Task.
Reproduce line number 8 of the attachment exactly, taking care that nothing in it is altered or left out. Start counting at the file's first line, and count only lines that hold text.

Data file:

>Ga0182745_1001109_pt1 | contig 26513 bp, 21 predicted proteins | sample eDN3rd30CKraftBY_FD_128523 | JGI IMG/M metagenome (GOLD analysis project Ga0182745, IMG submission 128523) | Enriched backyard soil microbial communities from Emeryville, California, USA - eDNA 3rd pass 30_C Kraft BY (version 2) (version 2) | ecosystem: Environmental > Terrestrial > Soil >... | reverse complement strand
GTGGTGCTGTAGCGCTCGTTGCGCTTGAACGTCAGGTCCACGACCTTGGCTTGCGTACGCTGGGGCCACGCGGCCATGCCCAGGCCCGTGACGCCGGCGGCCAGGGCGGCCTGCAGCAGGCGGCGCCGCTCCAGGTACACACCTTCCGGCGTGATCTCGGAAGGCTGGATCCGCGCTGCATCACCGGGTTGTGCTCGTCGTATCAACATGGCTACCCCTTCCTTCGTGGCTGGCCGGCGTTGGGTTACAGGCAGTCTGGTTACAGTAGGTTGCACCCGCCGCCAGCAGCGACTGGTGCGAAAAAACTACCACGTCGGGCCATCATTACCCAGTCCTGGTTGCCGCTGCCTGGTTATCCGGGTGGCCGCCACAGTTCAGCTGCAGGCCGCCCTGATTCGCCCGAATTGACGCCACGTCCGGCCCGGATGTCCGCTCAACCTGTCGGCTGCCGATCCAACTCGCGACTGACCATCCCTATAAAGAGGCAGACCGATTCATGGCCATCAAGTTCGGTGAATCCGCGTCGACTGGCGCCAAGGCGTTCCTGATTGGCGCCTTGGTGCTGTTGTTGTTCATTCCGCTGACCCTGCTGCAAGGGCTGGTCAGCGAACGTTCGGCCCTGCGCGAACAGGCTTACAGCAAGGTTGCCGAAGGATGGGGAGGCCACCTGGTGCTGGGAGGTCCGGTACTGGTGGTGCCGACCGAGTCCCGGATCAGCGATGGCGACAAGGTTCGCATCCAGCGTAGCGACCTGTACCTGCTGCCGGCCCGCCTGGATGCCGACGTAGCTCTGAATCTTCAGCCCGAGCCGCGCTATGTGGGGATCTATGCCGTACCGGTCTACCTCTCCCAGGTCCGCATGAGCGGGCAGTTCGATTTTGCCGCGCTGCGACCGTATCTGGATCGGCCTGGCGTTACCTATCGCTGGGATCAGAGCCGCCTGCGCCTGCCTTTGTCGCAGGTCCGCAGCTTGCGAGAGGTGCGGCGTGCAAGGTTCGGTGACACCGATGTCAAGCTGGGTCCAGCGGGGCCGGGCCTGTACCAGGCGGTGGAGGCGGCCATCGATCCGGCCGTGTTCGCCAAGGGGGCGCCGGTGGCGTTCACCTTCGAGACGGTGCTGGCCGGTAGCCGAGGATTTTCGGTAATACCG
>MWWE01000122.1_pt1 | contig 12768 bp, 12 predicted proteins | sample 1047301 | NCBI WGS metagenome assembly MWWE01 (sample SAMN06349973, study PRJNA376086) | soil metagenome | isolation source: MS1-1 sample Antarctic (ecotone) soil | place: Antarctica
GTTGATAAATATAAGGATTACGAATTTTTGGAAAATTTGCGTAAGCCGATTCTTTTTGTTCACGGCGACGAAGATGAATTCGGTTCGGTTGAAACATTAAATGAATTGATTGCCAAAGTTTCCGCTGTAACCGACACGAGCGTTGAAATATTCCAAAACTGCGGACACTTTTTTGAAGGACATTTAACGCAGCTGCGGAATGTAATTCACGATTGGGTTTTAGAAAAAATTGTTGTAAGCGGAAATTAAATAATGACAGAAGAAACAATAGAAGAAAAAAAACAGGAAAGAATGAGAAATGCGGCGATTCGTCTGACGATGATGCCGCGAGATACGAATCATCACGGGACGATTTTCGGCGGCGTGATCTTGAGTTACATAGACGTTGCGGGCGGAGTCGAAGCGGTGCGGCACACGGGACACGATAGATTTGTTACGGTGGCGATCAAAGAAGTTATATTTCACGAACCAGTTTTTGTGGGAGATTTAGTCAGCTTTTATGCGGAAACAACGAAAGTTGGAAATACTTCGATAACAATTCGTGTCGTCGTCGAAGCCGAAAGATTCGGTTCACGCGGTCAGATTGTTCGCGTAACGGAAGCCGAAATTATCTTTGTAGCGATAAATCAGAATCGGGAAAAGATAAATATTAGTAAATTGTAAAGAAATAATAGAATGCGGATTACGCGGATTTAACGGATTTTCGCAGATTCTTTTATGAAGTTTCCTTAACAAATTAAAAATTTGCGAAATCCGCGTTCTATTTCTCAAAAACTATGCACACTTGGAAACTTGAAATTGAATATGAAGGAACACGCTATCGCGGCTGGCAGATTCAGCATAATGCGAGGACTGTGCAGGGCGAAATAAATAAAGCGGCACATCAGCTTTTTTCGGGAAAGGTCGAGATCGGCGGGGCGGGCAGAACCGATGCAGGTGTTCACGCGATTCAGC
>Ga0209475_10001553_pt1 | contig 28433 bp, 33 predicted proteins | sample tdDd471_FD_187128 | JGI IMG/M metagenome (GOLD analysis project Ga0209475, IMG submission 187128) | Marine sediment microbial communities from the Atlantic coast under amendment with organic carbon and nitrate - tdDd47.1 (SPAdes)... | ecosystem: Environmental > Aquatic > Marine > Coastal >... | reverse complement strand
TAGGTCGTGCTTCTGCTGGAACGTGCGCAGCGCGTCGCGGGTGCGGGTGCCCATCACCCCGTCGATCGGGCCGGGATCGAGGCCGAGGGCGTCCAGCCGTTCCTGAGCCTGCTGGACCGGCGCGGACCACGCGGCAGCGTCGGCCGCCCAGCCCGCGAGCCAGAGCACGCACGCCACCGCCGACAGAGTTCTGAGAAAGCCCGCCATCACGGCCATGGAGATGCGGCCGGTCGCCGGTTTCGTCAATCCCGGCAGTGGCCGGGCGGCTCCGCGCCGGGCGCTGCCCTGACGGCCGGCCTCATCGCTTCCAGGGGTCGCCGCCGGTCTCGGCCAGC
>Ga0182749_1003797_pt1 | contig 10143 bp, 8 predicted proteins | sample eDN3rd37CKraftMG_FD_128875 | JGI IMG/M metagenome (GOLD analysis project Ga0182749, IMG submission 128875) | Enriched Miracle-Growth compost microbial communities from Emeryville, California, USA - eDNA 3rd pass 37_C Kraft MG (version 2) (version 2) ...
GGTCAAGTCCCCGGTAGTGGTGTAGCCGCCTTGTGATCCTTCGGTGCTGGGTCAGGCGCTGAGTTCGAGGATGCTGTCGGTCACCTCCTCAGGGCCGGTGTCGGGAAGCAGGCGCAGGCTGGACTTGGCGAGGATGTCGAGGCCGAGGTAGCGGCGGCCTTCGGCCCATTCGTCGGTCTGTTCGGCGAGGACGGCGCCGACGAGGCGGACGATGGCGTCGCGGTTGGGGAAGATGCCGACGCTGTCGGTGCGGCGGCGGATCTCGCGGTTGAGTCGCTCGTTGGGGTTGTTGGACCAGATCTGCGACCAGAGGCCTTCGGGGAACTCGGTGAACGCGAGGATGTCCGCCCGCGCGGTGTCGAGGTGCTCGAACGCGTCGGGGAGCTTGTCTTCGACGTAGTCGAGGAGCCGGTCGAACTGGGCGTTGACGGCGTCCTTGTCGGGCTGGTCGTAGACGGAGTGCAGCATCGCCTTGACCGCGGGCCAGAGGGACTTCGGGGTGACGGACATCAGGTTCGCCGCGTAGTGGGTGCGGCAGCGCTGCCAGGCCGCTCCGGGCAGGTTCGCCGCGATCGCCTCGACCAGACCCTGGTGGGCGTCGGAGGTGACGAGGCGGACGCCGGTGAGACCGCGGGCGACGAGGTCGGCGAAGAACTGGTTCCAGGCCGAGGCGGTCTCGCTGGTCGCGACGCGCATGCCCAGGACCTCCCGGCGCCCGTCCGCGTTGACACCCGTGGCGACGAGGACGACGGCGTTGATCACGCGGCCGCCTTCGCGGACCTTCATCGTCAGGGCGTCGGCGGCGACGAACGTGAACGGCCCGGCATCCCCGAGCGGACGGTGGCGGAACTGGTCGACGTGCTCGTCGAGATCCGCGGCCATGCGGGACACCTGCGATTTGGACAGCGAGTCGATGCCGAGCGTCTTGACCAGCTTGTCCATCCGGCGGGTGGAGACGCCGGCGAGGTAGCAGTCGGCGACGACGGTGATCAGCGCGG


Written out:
GGTCAAGTCCCCGGTAGTGGTGTAGCCGCCTTGTGATCCTTCGGTGCTGGGTCAGGCGCTGAGTTCGAGGATGCTGTCGGTCACCTCCTCAGGGCCGGTGTCGGGAAGCAGGCGCAGGCTGGACTTGGCGAGGATGTCGAGGCCGAGGTAGCGGCGGCCTTCGGCCCATTCGTCGGTCTGTTCGGCGAGGACGGCGCCGACGAGGCGGACGATGGCGTCGCGGTTGGGGAAGATGCCGACGCTGTCGGTGCGGCGGCGGATCTCGCGGTTGAGTCGCTCGTTGGGGTTGTTGGACCAGATCTGCGACCAGAGGCCTTCGGGGAACTCGGTGAACGCGAGGATGTCCGCCCGCGCGGTGTCGAGGTGCTCGAACGCGTCGGGGAGCTTGTCTTCGACGTAGTCGAGGAGCCGGTCGAACTGGGCGTTGACGGCGTCCTTGTCGGGCTGGTCGTAGACGGAGTGCAGCATCGCCTTGACCGCGGGCCAGAGGGACTTCGGGGTGACGGACATCAGGTTCGCCGCGTAGTGGGTGCGGCAGCGCTGCCAGGCCGCTCCGGGCAGGTTCGCCGCGATCGCCTCGACCAGACCCTGGTGGGCGTCGGAGGTGACGAGGCGGACGCCGGTGAGACCGCGGGCGACGAGGTCGGCGAAGAACTGGTTCCAGGCCGAGGCGGTCTCGCTGGTCGCGACGCGCATGCCCAGGACCTCCCGGCGCCCGTCCGCGTTGACACCCGTGGCGACGAGGACGACGGCGTTGATCACGCGGCCGCCTTCGCGGACCTTCATCGTCAGGGCGTCGGCGGCGACGAACGTGAACGGCCCGGCATCCCCGAGCGGACGGTGGCGGAACTGGTCGACGTGCTCGTCGAGATCCGCGGCCATGCGGGACACCTGCGATTTGGACAGCGAGTCGATGCCGAGCGTCTTGACCAGCTTGTCCATCCGGCGGGTGGAGACGCCGGCGAGGTAGCAGTCGGCGACGACGGTGATCAGCGCGG